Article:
How long does it take for a groin strain to heal?

Muscle strain is certainly not a new condition as we all might have had at least one time of experiencing it. It can be quite discomforting and even painful at times to experience it. Feeling strain can seem like a normal occurrence especially living in the modern world or when working too hard for the day. In this DoctorOnCall’s article, we will learn more about groin strain that may seem like a new health condition to you.

Before understanding more about groin strain, let’s know what exactly is the groin. The groin area includes the lower abdomen and upper thighs. There are around 30 muscles, tendons and ligaments attached together at the pelvis.  The term groin strain is a description of pain in the inner thigh or hip region. It is often caused by overuse or overstretching the hip.

Groin strains commonly occur in the upper thigh muscles such as the adductor longus muscle or in one of the tendons attached to the adductor of the pelvis. Adductor longus muscles are muscles that help to pull the thigh together and rotate the upper leg inwards. It also stabilises the hip. This means that the muscle helps the thigh move from side to side. Abdominal pelvis that attach to pelvis such as the oblique muscle are also among the muscles prone to groin strains.

Groin strain is one of the most common strain injuries especially in sports such as football and ice hockey. Groin strain is often a result from muscle tear after an awkward or sudden movement. Movement such as twisting, turning, changing direction and kicking are among the common movements causing the groin strain. Simply slipping on a wet surface can also lead to the condition. Some people may mistake groin strain as “sports hernia” but it is not. It is a strain that occurs in teenagers and middle-aged athletes.

Symptoms are mainly the pain or tenderness to the groin area after a movement. Other symptoms include pain that increases when there is quick or strong leg movement, pain when raising knees or climbing the stairs and bruising or swelling in the groin area or the inner thigh. In severe cases, some may feel muscle weakness or spasms. Difficulty moving the leg can occur due to the pain. Pain overall can be from dull ache to a sharp one. Pain certainly gets worse when there is leg movement.

Due to the fact that groin strain is common in athletes, there are certainly risk factors that make an athlete much more prone to the injury. Sustaining previous injury in the groin can markedly increase risk for a groin strain. Loss of strength and lack of sports specific training can contribute to risk for a groin strain. Risk for groin strain is the same for all levels of athletes.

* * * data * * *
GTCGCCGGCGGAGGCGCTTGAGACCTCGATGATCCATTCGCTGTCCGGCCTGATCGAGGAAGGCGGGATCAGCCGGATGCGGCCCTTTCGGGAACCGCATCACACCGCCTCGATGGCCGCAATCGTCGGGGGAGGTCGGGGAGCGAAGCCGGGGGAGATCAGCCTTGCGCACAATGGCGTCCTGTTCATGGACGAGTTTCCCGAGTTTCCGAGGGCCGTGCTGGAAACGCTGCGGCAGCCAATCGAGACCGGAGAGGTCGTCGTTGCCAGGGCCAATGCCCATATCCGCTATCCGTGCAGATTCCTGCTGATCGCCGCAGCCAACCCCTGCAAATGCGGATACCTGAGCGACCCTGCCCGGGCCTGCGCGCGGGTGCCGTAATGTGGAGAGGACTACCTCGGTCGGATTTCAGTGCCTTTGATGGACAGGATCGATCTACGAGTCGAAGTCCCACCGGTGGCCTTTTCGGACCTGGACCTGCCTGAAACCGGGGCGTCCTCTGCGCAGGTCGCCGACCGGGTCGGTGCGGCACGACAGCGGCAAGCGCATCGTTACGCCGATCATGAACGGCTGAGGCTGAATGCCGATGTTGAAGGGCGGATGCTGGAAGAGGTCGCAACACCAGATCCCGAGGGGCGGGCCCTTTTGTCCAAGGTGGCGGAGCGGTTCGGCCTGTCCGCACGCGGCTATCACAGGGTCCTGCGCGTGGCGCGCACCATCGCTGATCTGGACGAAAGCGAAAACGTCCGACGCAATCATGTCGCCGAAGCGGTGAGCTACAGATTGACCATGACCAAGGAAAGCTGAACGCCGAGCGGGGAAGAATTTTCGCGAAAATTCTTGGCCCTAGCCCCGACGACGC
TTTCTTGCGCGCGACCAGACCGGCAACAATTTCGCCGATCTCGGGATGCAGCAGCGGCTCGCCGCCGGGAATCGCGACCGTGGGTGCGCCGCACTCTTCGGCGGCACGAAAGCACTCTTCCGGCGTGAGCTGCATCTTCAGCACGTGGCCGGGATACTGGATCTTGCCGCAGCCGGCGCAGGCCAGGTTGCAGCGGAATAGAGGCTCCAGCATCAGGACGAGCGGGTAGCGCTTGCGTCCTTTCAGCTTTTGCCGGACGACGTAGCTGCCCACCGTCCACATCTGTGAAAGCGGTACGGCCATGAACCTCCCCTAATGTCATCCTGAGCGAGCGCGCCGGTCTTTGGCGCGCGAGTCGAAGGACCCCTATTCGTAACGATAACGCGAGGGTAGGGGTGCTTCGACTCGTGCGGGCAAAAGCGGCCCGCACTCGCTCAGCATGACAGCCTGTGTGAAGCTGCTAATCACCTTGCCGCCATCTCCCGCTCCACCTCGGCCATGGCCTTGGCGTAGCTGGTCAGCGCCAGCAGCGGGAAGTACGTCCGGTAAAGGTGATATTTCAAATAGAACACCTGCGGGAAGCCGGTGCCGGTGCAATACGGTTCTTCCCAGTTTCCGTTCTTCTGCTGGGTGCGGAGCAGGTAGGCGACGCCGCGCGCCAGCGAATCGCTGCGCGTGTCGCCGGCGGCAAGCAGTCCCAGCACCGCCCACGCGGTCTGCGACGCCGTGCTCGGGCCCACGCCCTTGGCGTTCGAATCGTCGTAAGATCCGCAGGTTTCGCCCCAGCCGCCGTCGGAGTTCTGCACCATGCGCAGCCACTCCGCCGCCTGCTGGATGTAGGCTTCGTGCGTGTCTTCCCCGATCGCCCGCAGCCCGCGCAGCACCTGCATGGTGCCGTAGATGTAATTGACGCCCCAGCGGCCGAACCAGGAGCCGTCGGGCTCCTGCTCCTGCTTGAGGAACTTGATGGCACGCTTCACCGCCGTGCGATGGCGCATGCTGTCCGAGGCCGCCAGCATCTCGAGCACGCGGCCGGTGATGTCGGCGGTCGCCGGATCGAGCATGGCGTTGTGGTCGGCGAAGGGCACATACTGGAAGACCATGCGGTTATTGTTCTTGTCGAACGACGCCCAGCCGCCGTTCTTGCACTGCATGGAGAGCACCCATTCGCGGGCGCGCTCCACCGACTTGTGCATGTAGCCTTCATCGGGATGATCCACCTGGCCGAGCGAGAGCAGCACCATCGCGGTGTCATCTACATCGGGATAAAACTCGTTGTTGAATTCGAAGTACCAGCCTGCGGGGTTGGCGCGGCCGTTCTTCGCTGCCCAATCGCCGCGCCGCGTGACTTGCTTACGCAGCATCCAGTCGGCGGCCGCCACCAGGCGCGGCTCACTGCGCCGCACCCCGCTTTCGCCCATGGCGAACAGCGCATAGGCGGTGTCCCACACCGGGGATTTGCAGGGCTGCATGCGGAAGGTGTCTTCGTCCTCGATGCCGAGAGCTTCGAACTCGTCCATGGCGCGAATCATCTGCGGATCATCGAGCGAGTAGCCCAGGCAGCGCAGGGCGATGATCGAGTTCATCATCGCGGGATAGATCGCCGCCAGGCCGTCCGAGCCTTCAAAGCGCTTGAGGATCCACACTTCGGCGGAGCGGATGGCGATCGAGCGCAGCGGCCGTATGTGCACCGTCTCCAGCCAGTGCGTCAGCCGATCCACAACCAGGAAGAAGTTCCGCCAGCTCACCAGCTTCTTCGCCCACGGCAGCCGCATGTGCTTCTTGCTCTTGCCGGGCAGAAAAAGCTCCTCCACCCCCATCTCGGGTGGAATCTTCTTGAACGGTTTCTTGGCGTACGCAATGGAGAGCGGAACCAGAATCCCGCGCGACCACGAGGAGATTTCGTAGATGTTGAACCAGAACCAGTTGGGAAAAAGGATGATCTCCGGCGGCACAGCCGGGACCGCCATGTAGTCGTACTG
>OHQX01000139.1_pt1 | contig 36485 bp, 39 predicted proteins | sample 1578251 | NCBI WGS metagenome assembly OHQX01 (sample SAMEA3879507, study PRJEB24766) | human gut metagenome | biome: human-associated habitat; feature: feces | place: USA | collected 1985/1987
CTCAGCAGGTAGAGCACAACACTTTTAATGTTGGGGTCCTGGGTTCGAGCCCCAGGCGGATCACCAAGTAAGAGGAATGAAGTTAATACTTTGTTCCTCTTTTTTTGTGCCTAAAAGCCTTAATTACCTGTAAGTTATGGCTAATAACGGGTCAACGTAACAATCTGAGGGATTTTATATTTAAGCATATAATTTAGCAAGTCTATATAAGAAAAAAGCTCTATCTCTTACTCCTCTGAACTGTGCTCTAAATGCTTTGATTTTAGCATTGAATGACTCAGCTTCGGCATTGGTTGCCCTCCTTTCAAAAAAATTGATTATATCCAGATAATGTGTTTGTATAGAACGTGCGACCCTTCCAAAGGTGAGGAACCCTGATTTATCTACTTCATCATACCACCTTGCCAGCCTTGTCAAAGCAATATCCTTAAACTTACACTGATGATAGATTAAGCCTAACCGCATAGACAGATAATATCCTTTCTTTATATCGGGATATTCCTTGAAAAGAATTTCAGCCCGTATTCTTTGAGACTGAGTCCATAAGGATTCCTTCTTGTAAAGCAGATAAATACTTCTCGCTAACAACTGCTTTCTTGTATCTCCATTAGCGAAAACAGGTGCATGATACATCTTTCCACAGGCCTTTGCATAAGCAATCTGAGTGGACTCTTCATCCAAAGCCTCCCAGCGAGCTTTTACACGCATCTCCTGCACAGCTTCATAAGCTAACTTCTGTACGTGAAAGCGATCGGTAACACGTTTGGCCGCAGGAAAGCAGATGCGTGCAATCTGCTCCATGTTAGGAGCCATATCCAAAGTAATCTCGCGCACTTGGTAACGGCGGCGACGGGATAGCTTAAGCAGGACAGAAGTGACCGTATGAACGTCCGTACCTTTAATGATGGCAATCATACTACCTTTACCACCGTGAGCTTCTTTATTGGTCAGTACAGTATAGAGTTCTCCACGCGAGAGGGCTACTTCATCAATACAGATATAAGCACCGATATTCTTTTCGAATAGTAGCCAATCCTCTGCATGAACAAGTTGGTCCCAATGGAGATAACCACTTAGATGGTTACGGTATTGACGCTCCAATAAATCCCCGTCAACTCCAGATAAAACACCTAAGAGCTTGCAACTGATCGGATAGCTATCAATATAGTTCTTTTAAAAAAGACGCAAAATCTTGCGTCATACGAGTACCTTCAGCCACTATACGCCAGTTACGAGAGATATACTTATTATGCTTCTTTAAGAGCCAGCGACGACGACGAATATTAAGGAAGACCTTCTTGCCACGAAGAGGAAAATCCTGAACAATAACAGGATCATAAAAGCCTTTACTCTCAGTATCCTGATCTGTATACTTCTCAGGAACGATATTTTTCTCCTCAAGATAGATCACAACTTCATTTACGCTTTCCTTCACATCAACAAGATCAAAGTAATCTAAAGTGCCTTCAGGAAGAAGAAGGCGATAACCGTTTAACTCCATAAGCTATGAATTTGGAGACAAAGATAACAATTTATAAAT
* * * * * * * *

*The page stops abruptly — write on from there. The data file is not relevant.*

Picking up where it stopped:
When you suspect a groin strain, what you can do is to practise the RICE method. Below are how RICE method should be done in the first 48 hours of the symptoms:

  • Rest- avoid overstretching muscles and any activities that aggravates the pain
  • Ice- apply ice packs for 10 to 15 minutes to ease swelling and pain
  • Compression- simple elastic bandage or elasticated tubular bandage covering the area
  • Elevate- raise the leg ideally at the same level of the hip

There are exercises that can be done after 48 hours when the symptoms start. Simple exercise such as floor stretch, chair lift, side lift, knee squeeze and knee bend can help a person get back on track with their normal daily life activity. These exercises help to gradually increase movement while strengthening the muscle. If the exercises cause worsening pain, the patient should reduce the frequency of the exercise or stop immediately. Patients should see doctors if symptoms do not subside. It is best to see a physical therapist to discuss a treatment program that aids in recovery.

While it is true that groin strain may not be fully prevented, there are ways of reducing the chances for falling into such injury. Warming up or light exercise before a sport or physical activity can prevent muscle damage. It is best to keep the same amount of exercise and avoid intense activity as sudden changes in the intensity can increase risk for injury. Those who just started exercising or not regularly exercise should always go slow and with light intensity to minimise injuries.

Those who already had groin strain might wonder how long it would take to heal. It will take around 1 week to months, depending on the severity of the injury itself. Most groin strains heals in a month or two. It is important to know that severe groin strain may take longer than this. Patients with groin strain are advised to ensure the strain is fully healed before moving on with daily life activities. It is best to get a green light from a doctor before performing any physical activities to avoid worsening the strain.

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